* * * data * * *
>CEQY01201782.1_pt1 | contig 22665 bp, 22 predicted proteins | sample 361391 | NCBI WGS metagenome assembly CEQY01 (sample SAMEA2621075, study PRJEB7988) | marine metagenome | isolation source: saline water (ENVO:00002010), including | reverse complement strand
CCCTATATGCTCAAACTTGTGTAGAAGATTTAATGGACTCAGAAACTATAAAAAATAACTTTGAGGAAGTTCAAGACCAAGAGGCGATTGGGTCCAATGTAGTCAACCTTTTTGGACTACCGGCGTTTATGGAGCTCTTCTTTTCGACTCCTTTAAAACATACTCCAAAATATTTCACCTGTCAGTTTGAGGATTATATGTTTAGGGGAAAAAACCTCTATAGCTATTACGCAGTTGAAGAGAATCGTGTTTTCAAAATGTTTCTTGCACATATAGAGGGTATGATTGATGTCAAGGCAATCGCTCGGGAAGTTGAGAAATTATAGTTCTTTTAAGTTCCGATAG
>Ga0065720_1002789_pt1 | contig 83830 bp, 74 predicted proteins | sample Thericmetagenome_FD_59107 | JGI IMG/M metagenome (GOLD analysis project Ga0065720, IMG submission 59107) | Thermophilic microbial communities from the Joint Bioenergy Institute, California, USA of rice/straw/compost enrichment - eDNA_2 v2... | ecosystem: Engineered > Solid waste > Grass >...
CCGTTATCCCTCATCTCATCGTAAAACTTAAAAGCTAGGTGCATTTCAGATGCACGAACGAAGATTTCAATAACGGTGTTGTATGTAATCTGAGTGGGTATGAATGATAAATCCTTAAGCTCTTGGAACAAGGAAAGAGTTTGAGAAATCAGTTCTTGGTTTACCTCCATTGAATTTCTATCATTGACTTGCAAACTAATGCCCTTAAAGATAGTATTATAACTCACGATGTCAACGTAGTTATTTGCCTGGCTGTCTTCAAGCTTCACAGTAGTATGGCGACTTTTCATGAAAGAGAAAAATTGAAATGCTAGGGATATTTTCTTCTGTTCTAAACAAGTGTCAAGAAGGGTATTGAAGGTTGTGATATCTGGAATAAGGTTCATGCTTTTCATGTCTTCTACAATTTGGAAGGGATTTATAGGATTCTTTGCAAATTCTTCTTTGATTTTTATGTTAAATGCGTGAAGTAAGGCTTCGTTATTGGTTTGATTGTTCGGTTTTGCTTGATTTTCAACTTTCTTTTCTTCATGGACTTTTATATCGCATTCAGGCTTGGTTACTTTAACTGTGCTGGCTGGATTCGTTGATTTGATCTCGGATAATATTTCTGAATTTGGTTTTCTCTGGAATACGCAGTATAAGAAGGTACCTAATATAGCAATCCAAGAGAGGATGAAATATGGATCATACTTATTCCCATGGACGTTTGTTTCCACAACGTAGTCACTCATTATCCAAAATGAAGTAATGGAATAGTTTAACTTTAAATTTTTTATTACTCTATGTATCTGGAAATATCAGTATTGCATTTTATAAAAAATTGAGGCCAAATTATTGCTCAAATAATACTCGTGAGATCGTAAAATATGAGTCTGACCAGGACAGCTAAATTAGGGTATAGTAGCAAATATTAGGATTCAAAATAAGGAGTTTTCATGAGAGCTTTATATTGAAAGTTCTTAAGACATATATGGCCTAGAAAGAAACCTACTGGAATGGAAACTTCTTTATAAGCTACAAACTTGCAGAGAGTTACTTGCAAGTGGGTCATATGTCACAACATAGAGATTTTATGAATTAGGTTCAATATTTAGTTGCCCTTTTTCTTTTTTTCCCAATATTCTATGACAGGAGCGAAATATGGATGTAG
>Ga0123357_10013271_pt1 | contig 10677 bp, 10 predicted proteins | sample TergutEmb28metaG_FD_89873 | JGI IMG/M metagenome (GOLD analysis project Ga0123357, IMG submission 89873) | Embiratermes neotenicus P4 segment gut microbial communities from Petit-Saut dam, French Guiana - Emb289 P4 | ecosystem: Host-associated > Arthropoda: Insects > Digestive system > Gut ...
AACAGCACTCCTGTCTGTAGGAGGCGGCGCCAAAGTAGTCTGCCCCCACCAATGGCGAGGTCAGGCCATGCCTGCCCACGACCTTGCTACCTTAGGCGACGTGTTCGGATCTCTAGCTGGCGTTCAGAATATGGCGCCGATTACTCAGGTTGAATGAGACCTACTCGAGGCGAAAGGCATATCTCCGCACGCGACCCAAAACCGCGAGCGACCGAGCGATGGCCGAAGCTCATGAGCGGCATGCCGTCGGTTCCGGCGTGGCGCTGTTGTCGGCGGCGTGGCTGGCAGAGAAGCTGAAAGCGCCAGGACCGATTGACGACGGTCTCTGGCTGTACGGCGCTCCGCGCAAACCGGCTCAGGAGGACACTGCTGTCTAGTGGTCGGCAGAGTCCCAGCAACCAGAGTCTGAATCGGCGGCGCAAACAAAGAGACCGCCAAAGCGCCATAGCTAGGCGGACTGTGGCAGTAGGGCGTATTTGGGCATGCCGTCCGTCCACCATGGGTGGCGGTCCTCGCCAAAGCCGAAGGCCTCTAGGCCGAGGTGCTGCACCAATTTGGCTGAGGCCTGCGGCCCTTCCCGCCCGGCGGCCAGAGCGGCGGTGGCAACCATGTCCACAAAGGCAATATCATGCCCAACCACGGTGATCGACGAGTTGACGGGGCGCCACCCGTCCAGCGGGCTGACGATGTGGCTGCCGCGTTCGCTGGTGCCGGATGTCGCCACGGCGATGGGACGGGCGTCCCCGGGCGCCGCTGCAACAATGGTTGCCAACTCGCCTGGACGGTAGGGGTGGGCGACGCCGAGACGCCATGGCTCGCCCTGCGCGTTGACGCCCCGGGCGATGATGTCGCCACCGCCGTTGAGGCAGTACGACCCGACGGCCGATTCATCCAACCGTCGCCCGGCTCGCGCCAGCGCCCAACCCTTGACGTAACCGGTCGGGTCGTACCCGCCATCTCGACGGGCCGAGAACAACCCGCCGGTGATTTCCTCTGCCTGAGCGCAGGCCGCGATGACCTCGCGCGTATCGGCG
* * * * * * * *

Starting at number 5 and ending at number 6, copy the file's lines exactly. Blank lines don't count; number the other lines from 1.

>Ga0123357_10013271_pt1 | contig 10677 bp, 10 predicted proteins | sample TergutEmb28metaG_FD_89873 | JGI IMG/M metagenome (GOLD analysis project Ga0123357, IMG submission 89873) | Embiratermes neotenicus P4 segment gut microbial communities from Petit-Saut dam, French Guiana - Emb289 P4 | ecosystem: Host-associated > Arthropoda: Insects > Digestive system > Gut ...
AACAGCACTCCTGTCTGTAGGAGGCGGCGCCAAAGTAGTCTGCCCCCACCAATGGCGAGGTCAGGCCATGCCTGCCCACGACCTTGCTACCTTAGGCGACGTGTTCGGATCTCTAGCTGGCGTTCAGAATATGGCGCCGATTACTCAGGTTGAATGAGACCTACTCGAGGCGAAAGGCATATCTCCGCACGCGACCCAAAACCGCGAGCGACCGAGCGATGGCCGAAGCTCATGAGCGGCATGCCGTCGGTTCCGGCGTGGCGCTGTTGTCGGCGGCGTGGCTGGCAGAGAAGCTGAAAGCGCCAGGACCGATTGACGACGGTCTCTGGCTGTACGGCGCTCCGCGCAAACCGGCTCAGGAGGACACTGCTGTCTAGTGGTCGGCAGAGTCCCAGCAACCAGAGTCTGAATCGGCGGCGCAAACAAAGAGACCGCCAAAGCGCCATAGCTAGGCGGACTGTGGCAGTAGGGCGTATTTGGGCATGCCGTCCGTCCACCATGGGTGGCGGTCCTCGCCAAAGCCGAAGGCCTCTAGGCCGAGGTGCTGCACCAATTTGGCTGAGGCCTGCGGCCCTTCCCGCCCGGCGGCCAGAGCGGCGGTGGCAACCATGTCCACAAAGGCAATATCATGCCCAACCACGGTGATCGACGAGTTGACGGGGCGCCACCCGTCCAGCGGGCTGACGATGTGGCTGCCGCGTTCGCTGGTGCCGGATGTCGCCACGGCGATGGGACGGGCGTCCCCGGGCGCCGCTGCAACAATGGTTGCCAACTCGCCTGGACGGTAGGGGTGGGCGACGCCGAGACGCCATGGCTCGCCCTGCGCGTTGACGCCCCGGGCGATGATGTCGCCACCGCCGTTGAGGCAGTACGACCCGACGGCCGATTCATCCAACCGTCGCCCGGCTCGCGCCAGCGCCCAACCCTTGACGTAACCGGTCGGGTCGTACCCGCCATCTCGACGGGCCGAGAACAACCCGCCGGTGATTTCCTCTGCCTGAGCGCAGGCCGCGATGACCTCGCGCGTATCGGCG